Rating of scheme actuary’s performance in past 12 months
 There is evidence that actuarial consultants have done a pretty good job so far as the role evolves over time. This is supported by the ratings to the right, showing that actuaries do score consistently, and consistently well, across different areas of consultancy advice.

 Pleasingly, it shows high scores for both “big picture” advice (such as high-level strategic advice) as well as getting the detail right (such as regulatory compliance). It also shows good scores for both traditional work (such as scheme funding) as well as more contemporary work (such as de-risking).

 Again, nothing stands out as being a specialist task such that actuarial performance in this area is materially higher than performance in other fields. Similarly, nothing stands adrift as an area of work where actuaries are not currently up to scratch.

 Building teams with a balanced skillset requires a diverse range of potential teammates to choose from. It doesn’t work if every colleague of the Scheme Actuary is the same gender, of a similar age and shares similar characteristics. However, contrary to what some might visualise of a “typical” actuary, I think the actuarial profession is fortunate to have a pretty diverse membership and is moving in the right direction of becoming more diverse over time.

 This is evidenced by us currently seeing greater diversity amongst trainee actuaries and new entrants to the profession. For example, the gender balance was already up to 40% women amongst actuarial students by the end of 2016, there was an increased number of younger members, and admissions to the profession came from an increasingly diverse range of higher education institutions. This then flows through to the population of qualified actuaries over time – for example the proportion of newly qualified actuaries who are women has increased in each of the last few years that data has been collected.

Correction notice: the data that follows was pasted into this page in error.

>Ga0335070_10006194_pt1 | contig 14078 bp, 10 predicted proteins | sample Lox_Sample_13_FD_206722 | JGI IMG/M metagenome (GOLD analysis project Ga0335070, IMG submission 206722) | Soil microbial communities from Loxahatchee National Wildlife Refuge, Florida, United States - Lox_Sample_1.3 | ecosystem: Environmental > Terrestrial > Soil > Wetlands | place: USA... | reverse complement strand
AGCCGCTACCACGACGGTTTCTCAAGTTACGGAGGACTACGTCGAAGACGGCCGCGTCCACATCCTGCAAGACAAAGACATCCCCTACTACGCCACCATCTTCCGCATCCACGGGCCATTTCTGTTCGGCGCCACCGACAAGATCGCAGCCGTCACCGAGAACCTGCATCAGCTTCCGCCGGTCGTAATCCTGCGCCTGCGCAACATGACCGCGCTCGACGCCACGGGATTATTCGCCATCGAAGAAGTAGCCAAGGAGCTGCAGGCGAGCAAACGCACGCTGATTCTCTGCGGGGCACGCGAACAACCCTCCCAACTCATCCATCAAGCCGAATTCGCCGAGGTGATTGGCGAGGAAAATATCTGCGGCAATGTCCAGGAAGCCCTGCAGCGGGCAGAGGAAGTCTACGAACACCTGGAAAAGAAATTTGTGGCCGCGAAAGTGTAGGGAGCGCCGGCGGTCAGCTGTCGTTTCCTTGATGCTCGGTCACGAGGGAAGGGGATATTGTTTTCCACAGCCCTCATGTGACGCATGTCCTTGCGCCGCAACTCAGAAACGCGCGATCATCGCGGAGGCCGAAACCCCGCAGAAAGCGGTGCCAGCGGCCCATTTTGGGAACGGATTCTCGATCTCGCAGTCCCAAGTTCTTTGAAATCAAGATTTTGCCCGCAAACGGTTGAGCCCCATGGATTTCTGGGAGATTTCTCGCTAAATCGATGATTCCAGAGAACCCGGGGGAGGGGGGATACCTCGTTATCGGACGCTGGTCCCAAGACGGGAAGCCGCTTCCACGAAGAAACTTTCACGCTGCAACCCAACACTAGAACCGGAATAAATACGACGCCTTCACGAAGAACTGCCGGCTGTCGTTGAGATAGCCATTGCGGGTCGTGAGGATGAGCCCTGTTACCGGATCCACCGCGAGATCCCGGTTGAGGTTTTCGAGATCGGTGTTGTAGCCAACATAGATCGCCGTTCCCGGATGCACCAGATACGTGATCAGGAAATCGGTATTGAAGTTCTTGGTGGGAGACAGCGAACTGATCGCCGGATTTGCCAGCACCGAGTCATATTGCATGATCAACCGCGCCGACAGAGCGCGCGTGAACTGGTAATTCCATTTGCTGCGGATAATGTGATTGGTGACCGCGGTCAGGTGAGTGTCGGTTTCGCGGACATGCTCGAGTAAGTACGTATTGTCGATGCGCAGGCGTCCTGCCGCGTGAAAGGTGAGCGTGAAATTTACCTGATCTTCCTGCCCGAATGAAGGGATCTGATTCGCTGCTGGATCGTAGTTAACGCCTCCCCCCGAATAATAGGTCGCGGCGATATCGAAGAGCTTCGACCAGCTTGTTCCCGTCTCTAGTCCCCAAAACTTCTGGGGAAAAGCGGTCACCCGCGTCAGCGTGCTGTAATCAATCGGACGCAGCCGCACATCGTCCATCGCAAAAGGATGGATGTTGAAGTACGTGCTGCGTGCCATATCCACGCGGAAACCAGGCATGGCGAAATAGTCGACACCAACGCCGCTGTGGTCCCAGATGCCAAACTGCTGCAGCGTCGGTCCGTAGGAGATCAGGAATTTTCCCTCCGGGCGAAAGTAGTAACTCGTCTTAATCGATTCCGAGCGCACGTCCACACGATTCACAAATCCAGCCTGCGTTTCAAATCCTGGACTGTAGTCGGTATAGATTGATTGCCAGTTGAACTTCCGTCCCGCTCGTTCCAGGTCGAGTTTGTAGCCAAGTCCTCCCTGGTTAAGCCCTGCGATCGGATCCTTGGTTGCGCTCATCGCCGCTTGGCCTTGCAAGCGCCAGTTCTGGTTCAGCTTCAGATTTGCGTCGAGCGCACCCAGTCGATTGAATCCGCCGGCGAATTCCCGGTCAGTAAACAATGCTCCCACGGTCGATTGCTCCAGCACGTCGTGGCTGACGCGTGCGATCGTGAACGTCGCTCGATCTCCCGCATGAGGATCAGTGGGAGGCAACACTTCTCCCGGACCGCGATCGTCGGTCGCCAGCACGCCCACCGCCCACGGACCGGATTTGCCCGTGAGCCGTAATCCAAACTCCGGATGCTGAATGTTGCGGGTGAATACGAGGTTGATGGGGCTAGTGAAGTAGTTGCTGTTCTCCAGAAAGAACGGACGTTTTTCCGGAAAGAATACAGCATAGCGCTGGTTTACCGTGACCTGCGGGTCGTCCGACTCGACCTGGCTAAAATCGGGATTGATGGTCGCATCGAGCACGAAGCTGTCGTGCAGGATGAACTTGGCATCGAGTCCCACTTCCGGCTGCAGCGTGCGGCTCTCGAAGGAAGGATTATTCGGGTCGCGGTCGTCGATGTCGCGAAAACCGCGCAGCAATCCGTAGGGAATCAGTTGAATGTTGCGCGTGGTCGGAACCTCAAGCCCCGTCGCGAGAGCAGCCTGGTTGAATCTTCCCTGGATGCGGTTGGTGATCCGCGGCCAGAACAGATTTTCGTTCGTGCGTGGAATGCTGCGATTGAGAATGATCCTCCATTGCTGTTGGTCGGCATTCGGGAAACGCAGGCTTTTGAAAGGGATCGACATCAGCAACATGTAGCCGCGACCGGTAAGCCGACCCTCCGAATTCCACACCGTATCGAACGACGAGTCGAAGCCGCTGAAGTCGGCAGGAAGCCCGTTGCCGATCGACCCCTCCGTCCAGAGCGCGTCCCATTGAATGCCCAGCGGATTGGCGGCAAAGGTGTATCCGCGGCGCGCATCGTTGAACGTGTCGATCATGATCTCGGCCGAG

This is supported by an active diversity policy within the Actuarial Profession itself. A Diversity Advisory Group monitors progress against some specific strategic diversity objectives for the future membership of the profession.

 Being an actuary is consistently voted as amongst the most satisfying all round careers, both in the UK and abroad (by the likes of CareerCast and others) and the appeal of an attractive work environment and career path does appear to help to attract a diverse population of applicants. In fact, the latest CareerCast survey separately lists all of Actuary, Research Analyst, Data Scientist, Statistician and Mathematician amongst its top ten careers out of more than 200 analysed. There is definitely a theme there!

 Actuarial employers can (and do) take advantage of the exceptional ratings for actuarial careers and actuarial workplaces, and the support of the profession itself, to recruit the next diverse generation of consultants. In doing so, Navigating Change sets out a useful checklist of qualities that interviewers of trainee actuaries should be looking out for (alongside that key membership of the university recreational maths club).

 For me there is a clear lesson here: the most successful future actuarial consultants will be those who can build a diverse team to ensure that, between them, they can demonstrate the full range of qualities of the ideal consultant that their clients will require from them.

 So, the ideal actuarial consultant doesn’t look like anyone in particular, it looks like a team.